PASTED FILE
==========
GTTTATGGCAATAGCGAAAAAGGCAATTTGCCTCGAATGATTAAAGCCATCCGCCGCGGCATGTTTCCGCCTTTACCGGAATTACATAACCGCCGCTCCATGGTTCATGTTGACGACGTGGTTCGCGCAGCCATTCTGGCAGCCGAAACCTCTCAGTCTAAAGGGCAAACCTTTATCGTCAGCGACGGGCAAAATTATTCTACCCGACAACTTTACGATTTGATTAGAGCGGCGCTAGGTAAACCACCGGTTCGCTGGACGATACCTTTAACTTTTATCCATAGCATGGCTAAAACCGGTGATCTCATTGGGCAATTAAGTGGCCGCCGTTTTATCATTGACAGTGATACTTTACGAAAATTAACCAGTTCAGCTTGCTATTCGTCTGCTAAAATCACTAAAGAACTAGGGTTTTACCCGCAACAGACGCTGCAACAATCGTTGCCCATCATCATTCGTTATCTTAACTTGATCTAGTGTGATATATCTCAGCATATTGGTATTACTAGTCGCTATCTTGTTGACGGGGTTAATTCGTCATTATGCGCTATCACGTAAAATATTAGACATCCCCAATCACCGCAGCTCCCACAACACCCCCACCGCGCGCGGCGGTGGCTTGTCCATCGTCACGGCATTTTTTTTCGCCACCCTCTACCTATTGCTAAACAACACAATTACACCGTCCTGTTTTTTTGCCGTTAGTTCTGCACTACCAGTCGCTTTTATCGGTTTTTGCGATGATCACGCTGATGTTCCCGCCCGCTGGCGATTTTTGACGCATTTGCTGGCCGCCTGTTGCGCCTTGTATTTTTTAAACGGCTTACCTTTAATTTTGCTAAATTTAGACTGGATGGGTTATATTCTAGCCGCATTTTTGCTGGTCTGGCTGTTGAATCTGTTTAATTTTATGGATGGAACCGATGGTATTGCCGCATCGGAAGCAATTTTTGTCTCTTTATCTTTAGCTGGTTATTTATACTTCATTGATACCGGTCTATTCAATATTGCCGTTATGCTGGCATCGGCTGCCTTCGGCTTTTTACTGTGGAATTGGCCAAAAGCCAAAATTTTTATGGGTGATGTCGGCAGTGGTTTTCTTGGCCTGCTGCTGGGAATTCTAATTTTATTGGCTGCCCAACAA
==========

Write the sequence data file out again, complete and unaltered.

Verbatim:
GTTTATGGCAATAGCGAAAAAGGCAATTTGCCTCGAATGATTAAAGCCATCCGCCGCGGCATGTTTCCGCCTTTACCGGAATTACATAACCGCCGCTCCATGGTTCATGTTGACGACGTGGTTCGCGCAGCCATTCTGGCAGCCGAAACCTCTCAGTCTAAAGGGCAAACCTTTATCGTCAGCGACGGGCAAAATTATTCTACCCGACAACTTTACGATTTGATTAGAGCGGCGCTAGGTAAACCACCGGTTCGCTGGACGATACCTTTAACTTTTATCCATAGCATGGCTAAAACCGGTGATCTCATTGGGCAATTAAGTGGCCGCCGTTTTATCATTGACAGTGATACTTTACGAAAATTAACCAGTTCAGCTTGCTATTCGTCTGCTAAAATCACTAAAGAACTAGGGTTTTACCCGCAACAGACGCTGCAACAATCGTTGCCCATCATCATTCGTTATCTTAACTTGATCTAGTGTGATATATCTCAGCATATTGGTATTACTAGTCGCTATCTTGTTGACGGGGTTAATTCGTCATTATGCGCTATCACGTAAAATATTAGACATCCCCAATCACCGCAGCTCCCACAACACCCCCACCGCGCGCGGCGGTGGCTTGTCCATCGTCACGGCATTTTTTTTCGCCACCCTCTACCTATTGCTAAACAACACAATTACACCGTCCTGTTTTTTTGCCGTTAGTTCTGCACTACCAGTCGCTTTTATCGGTTTTTGCGATGATCACGCTGATGTTCCCGCCCGCTGGCGATTTTTGACGCATTTGCTGGCCGCCTGTTGCGCCTTGTATTTTTTAAACGGCTTACCTTTAATTTTGCTAAATTTAGACTGGATGGGTTATATTCTAGCCGCATTTTTGCTGGTCTGGCTGTTGAATCTGTTTAATTTTATGGATGGAACCGATGGTATTGCCGCATCGGAAGCAATTTTTGTCTCTTTATCTTTAGCTGGTTATTTATACTTCATTGATACCGGTCTATTCAATATTGCCGTTATGCTGGCATCGGCTGCCTTCGGCTTTTTACTGTGGAATTGGCCAAAAGCCAAAATTTTTATGGGTGATGTCGGCAGTGGTTTTCTTGGCCTGCTGCTGGGAATTCTAATTTTATTGGCTGCCCAACAA